Hot answers tagged

6

Yup, there sure are. (It might be a noteworthy consideration that most of them are female deities.) The sea-god Nereus and his wife the Oceanid Doris were faithful to each other. The sea-goddess Eurybia, wife of the Titan Creius The Titaness Tethys, wife of her own brother Oceanus The Titaness Mnemosyne, Goddess of Memory, who, in Hesiod's Theogony, is ...


5

This is from Appolodorus 3.6.7. It does not refer to specific parts or phases of intercourse. You should read the numbers as percentages, as the translation indicates: Hence, when Hera and Zeus disputed whether the pleasures of love are felt more by women or by men, they referred to him for a decision. He said that if the pleasures of love be reckoned ...


4

Queen Dido The legendary Carthaginian Queen Dido kills herself in despair after her lover Aeneas, son of Aphrodite, abandons her. Tristan & Isolde Joseph Campbell wrote about these two, emphasizing the unification of divine and romantic love (he calls it "Roma" vs. "Amor", Roma referencing the seat of the Catholic church in Rome.) The legend ...


4

Heracles had a number of male lovers. Plutarch's Dialogue sur l'amour (Eroticos) mentions that the number of Heracles' male lovers were beyond counting. Hence, the list of lovers presented here is incomplete (most probably): Abderus Admetus Adonis Corythus Diomus Elacatas Euphemus Hylas Iolaus Iphitus Jason Nestor Nireus Perithoas Philoctetes Phrix ...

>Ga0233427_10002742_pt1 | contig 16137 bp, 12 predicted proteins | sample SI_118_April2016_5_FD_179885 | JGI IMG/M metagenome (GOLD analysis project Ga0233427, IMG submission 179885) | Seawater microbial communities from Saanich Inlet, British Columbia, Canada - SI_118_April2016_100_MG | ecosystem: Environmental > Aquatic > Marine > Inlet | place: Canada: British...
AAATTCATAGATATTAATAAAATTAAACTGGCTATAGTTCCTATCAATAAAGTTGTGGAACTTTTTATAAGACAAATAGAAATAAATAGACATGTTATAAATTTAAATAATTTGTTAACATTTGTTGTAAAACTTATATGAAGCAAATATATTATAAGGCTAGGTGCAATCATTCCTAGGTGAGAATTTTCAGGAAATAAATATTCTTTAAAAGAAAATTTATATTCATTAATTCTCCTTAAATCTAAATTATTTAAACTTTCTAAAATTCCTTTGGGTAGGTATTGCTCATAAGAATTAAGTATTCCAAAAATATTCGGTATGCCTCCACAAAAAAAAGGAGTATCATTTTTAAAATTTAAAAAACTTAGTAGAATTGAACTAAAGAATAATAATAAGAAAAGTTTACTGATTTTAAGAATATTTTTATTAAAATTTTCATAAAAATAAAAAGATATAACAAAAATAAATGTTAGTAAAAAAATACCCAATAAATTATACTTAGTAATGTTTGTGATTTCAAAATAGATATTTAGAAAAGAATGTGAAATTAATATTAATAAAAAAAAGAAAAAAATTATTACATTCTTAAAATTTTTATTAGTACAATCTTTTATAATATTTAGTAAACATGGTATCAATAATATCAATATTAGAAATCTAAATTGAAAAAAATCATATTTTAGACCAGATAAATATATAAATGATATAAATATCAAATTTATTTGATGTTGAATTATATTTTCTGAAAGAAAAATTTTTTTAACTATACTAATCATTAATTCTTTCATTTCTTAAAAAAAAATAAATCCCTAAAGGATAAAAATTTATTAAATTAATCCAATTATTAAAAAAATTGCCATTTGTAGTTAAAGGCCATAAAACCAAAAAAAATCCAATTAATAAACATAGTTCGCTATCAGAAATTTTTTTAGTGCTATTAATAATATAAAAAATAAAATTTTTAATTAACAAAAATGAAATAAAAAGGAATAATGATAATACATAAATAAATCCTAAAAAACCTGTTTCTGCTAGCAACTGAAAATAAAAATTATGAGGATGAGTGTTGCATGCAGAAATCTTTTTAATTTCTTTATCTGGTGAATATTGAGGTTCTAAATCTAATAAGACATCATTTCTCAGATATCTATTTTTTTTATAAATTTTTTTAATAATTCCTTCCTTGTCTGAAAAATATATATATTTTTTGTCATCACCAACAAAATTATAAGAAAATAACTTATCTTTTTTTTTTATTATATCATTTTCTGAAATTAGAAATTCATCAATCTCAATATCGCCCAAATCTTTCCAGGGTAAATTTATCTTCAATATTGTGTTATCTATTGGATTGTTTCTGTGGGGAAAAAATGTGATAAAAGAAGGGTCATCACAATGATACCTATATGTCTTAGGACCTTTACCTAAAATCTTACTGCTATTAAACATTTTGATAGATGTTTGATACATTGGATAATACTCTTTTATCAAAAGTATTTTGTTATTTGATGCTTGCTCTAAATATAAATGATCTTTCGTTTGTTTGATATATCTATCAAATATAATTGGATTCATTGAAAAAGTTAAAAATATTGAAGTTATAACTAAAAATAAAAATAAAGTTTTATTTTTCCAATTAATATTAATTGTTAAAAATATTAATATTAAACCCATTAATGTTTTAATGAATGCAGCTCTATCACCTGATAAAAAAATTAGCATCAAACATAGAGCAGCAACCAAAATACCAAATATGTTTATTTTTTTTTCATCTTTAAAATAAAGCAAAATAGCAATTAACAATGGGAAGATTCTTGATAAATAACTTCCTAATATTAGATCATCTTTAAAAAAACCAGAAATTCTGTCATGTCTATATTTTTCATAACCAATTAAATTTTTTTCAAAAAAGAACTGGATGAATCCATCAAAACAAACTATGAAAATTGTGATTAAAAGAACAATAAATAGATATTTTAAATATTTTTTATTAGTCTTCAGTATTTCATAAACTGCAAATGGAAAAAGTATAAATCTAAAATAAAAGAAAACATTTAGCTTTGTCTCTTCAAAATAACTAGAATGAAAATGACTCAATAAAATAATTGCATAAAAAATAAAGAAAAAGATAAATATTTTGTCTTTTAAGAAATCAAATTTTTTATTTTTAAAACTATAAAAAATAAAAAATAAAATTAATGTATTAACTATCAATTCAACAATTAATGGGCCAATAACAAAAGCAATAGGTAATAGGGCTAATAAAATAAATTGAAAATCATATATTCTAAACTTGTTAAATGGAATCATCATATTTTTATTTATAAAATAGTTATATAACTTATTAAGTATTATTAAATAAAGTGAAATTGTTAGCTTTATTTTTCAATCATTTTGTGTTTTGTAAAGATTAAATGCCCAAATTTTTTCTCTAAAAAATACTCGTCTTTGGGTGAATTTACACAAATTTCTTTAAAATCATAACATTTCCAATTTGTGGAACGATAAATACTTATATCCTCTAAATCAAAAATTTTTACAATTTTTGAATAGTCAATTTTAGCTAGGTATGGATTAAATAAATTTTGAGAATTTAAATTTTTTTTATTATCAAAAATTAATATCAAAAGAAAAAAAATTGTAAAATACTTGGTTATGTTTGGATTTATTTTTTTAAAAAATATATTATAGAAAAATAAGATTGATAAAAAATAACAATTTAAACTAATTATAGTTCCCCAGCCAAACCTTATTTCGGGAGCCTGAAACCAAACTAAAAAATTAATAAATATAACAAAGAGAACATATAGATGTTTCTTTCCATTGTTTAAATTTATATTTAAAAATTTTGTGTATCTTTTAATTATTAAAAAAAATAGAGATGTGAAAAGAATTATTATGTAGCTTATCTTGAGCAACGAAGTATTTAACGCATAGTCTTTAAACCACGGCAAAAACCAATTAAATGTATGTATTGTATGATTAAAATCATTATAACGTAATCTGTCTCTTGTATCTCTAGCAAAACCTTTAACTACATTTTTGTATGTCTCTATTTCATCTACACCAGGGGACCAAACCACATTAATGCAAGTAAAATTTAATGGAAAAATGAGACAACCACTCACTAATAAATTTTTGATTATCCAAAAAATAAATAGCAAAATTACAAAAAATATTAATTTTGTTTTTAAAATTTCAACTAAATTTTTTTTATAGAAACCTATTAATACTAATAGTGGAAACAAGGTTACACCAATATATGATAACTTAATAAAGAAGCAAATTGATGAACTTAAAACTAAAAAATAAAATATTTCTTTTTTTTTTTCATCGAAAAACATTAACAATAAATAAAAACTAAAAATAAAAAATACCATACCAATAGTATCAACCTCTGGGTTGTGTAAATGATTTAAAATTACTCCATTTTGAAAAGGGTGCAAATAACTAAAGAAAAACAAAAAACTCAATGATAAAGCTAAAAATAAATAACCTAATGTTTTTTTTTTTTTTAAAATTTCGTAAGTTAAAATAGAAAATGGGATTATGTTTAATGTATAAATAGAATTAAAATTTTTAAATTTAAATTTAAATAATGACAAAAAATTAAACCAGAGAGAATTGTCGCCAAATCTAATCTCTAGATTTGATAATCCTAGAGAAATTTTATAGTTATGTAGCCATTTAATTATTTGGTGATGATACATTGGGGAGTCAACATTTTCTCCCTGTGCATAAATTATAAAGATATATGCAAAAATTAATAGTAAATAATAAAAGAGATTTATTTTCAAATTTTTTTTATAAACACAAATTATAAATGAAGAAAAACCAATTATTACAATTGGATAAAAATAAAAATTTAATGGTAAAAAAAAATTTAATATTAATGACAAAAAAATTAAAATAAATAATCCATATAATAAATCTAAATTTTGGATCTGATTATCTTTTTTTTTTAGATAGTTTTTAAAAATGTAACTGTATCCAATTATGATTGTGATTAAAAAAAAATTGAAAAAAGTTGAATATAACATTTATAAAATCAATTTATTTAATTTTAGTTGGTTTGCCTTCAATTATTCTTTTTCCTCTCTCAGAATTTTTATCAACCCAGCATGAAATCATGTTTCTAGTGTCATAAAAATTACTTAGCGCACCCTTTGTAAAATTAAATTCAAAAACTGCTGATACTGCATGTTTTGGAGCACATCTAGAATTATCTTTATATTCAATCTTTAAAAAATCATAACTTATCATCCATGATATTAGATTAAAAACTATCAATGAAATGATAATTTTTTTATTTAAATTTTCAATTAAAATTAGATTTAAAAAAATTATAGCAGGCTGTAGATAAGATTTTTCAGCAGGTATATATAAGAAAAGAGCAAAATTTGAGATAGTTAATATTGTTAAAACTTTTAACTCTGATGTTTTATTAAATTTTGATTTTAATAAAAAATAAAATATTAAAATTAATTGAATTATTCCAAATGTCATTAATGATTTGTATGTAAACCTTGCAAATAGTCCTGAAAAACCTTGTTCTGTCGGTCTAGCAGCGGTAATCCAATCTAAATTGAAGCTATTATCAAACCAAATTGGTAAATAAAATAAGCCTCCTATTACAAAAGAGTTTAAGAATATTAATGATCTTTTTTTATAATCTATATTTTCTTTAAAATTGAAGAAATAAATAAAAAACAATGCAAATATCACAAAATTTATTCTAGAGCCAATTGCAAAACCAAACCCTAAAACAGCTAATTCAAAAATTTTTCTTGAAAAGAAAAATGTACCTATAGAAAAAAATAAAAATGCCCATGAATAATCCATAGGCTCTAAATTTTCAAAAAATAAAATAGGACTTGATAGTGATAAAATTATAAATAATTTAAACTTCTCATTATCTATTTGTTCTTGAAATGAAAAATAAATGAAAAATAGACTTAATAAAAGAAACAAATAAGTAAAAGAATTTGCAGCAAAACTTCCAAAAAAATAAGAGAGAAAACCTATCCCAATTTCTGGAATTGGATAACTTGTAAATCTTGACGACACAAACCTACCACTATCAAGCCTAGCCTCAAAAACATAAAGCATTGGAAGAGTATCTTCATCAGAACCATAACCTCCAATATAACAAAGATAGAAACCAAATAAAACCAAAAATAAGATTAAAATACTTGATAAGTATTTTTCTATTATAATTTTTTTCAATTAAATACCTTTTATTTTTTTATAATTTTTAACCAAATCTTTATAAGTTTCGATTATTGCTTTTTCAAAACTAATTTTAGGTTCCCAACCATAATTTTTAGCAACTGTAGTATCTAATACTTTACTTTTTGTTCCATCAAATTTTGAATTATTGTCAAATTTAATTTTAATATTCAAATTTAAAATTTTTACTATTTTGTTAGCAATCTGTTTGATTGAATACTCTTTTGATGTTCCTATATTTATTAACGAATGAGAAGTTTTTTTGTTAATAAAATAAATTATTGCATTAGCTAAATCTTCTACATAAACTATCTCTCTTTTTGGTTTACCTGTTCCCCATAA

4

The story is that of Pyramus and Thisbe, from Ovid's Metamorphoses. You have already covered almost everything he tells us in your question, but there are a couple of extra details: They were living in Babylon; they were meeting under a mulberry tree, and it's fruit took colour from Pyramus' blood (the transformation that makes it fit in the Metamorphoses), ...


4

Yes indeed. In fact there are at least two such stories which one might easily call typical happily-ever-after fairy-tale-style narratives, one of which is quite well-known and the other not enjoying quite as much renown. The more famous story is that of Pygmalion and Galatea, though this Galatea is different from the Sicilian Nereid who gets involved with ...


1

Cupid and Psyche have a happy ending: But Cupid, being now recovered from his wound, and not able longer to bear the absence of his beloved Psyche, slipping through the smallest crack of the window of his chamber which happened to be left open, flew to the spot where Psyche lay, and gathering up the sleep from her body closed it again in the box, and ...


Only top voted, non community-wiki answers of a minimum length are eligible